His ability as a Test batsman might be a debatable point, or may be not anymore. But talk about the shorter format, be it Twenty20 or 50-50, and you can’t just keep Yuvraj Singh out.
Yesterday, in the first of the two-game T20 series against England at the Subrata Roy Sahara stadium, Yuvi brought India back in the game not once, but twice to give them their first international win, in over a month.
The man from Punjab first did the job with his left-arm spin, taking three wickets in the space of his two overs, to pull England back from 89 for 1 in 10 overs to 99 for three in 13 balls. The spell, which saw Yuvi changing his pace and length very smartly, had a telling impact on the England innings, as they ended up scoring 157 for 6, not quite a par score on a track where ball was coming on to the bat nicely, and at a good height.
Man of the match Yuvi did his second part of the job with an equally, if not a more telling impact, with India in a similar situation. They had lost openers Gautam Gambhir and Ajinkya Rahane in the same over, and England were beginning to look like pulling the run-rate down.
Batting at No 4, he smacked three sixes, two of them in the same over from Danny Briggs, in his knock of 21-ball 38. Although a miss-timed pull shot off Luke Wright brought a premature end to Yuvraj’s blossoming innings, the tough job was done, with India needing just 65 runs off the next 60 balls.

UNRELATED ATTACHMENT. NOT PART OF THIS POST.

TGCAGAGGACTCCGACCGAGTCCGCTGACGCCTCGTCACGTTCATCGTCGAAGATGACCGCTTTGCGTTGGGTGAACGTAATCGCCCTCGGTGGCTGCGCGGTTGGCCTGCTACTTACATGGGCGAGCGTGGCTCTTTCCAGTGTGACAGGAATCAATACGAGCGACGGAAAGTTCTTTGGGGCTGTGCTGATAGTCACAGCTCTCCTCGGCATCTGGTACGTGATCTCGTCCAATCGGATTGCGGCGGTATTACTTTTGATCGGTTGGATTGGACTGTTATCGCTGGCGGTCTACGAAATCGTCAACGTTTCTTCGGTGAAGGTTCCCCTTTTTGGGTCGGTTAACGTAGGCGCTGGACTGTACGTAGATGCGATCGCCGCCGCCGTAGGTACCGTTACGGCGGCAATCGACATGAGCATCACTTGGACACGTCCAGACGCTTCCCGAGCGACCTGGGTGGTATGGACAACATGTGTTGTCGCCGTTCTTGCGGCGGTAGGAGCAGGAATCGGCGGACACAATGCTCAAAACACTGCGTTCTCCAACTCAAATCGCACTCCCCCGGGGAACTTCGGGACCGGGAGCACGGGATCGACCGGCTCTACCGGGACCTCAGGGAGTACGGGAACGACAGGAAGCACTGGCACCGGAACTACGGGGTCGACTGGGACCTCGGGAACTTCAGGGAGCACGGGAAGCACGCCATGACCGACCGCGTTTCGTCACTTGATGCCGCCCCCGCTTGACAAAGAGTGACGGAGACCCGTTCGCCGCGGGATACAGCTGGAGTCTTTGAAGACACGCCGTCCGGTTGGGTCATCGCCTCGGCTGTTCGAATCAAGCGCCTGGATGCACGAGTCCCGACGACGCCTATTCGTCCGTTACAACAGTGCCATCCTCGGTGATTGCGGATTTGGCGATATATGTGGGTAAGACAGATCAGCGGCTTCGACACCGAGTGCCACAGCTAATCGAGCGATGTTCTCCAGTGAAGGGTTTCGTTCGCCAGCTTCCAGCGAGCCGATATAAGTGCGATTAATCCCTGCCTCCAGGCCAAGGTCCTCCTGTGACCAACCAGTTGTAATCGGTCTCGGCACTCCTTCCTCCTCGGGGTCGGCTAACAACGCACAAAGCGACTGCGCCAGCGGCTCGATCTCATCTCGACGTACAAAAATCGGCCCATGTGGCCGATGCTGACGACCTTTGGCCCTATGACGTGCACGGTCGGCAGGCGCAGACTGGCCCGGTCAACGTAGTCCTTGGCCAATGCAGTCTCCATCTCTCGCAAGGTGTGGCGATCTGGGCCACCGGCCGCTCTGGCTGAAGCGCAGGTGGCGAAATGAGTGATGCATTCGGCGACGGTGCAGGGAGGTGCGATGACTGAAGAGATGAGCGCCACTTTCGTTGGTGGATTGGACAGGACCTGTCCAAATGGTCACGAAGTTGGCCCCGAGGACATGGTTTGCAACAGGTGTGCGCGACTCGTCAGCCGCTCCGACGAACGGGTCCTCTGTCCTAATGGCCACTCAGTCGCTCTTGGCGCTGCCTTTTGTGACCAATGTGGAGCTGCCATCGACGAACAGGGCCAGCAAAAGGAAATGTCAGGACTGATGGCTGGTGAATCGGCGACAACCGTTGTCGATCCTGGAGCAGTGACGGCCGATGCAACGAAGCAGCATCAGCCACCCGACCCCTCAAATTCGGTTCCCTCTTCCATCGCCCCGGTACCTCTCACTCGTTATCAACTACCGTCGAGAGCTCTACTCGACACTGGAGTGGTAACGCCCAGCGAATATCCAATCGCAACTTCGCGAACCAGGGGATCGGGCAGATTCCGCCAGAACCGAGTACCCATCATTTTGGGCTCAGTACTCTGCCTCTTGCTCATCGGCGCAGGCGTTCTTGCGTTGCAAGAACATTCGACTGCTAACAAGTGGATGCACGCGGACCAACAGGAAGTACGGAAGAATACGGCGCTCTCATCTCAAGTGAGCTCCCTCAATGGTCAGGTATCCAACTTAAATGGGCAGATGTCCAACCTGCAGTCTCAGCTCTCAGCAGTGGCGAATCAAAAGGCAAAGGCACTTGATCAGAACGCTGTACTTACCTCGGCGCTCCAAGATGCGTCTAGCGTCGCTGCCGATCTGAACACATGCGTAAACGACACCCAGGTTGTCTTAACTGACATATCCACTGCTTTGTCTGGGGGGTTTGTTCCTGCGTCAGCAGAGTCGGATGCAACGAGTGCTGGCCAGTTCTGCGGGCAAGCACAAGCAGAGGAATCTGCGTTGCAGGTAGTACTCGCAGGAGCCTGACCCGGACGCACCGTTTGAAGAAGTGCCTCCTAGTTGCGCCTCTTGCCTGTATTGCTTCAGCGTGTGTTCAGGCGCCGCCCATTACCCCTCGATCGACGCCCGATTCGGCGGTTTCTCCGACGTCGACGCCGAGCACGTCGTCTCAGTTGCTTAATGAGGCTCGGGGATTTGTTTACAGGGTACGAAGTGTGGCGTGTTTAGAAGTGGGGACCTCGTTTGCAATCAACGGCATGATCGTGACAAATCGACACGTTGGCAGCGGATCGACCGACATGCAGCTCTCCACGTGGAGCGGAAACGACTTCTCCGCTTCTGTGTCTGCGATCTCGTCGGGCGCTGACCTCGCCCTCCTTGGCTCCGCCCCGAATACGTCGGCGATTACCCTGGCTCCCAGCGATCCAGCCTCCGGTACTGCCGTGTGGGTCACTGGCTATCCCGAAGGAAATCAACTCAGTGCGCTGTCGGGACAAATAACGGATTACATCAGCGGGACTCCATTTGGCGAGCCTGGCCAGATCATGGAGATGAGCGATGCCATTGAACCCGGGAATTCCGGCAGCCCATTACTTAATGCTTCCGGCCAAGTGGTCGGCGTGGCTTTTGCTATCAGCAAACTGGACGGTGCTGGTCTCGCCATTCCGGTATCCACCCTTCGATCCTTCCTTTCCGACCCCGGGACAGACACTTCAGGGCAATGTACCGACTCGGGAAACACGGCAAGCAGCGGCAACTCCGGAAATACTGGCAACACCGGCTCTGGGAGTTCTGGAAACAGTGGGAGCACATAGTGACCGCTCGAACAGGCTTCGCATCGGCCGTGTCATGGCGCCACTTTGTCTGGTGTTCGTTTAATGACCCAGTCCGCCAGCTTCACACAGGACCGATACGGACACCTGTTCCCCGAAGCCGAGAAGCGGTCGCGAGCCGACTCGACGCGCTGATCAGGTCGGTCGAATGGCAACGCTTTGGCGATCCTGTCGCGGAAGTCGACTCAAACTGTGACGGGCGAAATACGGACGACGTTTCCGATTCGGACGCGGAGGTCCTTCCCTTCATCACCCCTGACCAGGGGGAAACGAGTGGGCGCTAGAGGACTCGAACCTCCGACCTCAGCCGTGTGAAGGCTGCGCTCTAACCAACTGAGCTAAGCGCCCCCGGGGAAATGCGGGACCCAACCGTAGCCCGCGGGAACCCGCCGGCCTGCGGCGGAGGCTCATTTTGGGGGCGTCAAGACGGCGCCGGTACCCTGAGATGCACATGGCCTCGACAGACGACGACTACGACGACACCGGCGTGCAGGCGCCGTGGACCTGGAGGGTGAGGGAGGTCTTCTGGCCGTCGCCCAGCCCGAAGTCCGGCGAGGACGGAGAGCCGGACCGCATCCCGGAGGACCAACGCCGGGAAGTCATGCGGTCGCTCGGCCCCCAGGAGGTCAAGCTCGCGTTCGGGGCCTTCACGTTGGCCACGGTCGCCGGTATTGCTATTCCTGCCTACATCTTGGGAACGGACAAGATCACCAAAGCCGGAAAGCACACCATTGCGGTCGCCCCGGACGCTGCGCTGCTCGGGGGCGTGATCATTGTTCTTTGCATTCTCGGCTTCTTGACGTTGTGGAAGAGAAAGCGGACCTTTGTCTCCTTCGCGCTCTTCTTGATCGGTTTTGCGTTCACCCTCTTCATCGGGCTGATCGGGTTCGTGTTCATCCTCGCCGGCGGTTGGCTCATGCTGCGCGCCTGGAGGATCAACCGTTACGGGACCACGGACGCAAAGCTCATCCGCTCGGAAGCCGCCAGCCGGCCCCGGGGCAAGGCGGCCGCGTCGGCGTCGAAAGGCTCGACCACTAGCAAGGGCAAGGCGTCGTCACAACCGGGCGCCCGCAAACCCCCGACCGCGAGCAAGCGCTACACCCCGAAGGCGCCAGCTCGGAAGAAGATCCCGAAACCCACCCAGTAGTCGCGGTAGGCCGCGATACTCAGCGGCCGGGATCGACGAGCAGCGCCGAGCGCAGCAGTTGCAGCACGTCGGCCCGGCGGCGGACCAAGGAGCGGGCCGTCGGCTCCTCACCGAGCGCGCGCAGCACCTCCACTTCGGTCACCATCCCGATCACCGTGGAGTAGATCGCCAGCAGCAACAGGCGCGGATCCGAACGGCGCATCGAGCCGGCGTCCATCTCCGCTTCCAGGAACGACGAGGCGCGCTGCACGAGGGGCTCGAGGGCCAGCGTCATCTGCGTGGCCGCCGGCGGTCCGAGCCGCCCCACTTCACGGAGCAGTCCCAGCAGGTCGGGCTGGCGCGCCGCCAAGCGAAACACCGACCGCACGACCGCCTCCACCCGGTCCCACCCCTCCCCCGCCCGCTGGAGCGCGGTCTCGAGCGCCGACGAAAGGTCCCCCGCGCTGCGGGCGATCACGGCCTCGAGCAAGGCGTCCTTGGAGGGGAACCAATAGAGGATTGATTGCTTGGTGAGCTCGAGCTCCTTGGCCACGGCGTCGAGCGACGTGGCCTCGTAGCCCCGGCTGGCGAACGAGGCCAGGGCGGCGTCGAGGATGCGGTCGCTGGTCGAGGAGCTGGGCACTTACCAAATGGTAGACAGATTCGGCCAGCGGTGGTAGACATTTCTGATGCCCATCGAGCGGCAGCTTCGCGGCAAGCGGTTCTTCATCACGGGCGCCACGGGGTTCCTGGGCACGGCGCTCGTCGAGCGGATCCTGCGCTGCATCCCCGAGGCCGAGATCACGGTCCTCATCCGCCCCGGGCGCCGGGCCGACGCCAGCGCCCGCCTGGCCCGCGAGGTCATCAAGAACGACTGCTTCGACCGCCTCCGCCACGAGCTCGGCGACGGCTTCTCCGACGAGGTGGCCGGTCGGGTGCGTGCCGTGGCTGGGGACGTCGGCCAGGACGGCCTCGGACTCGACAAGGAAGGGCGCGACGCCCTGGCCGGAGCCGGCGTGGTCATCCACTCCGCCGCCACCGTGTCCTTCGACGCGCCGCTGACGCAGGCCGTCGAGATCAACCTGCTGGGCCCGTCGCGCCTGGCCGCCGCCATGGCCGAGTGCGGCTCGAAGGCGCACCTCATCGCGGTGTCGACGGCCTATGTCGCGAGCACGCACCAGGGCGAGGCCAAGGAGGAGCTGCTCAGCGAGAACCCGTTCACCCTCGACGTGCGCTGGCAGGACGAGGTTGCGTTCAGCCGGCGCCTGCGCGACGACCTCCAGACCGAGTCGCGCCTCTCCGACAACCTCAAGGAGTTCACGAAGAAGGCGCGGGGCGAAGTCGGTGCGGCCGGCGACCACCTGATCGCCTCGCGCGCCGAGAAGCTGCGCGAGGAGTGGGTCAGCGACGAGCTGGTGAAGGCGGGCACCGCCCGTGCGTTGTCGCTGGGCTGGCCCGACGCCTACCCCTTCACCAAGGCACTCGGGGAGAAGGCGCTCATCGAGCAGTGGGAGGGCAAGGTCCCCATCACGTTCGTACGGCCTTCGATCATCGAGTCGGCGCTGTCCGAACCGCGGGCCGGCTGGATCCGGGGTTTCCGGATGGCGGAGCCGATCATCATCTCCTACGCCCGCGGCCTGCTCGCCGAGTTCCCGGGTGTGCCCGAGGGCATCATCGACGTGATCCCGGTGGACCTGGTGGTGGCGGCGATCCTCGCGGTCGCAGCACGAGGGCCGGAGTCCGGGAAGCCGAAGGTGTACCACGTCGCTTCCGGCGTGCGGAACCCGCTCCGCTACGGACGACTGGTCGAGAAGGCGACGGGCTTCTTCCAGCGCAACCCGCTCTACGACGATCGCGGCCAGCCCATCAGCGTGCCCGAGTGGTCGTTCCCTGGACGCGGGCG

Virat Kohli, Suresh Raina and MS Dhoni, who showed that he backs himself more than Ravindra Jadeja in any format, finished the job with minimum fuss to give India a 1-0 lead in the two-match series with a five-wicket win. Earlier, the England innings was basically about two halfs, with the first one being dominated by the visitors, and India pulling things back in the second.
The first half was all about Alex Hales and Luke Wright smacking error-prone Indian bowling all-round the park. England scored 89 runs, out of which 68 were scored by Hales-Wright in just 42 balls.
Ashoke Dinda, Parwinder Awana and Piyush Chawla, all guilty of bowling short, were punished in great style by the English duo.
The first over of the second half saw Yuvraj getting rid of Luke Wright, caught at long off, and the left-arm spinner followed that up with the wickets of Hales and England skipper Eoin Morgan in his next over. Three wickets in three overs, and the equations changed dramatically.
Having looked like getting to 180 at one stage, England suddenly started struggling to get to even 150. It was only after James Buttler smashed a below-par debutant Awana for two sixes in a 17-run last over, that England got to 157. In all they scored 68 runs in the second half, a run-rate of below seven, losing five wickets in the process.
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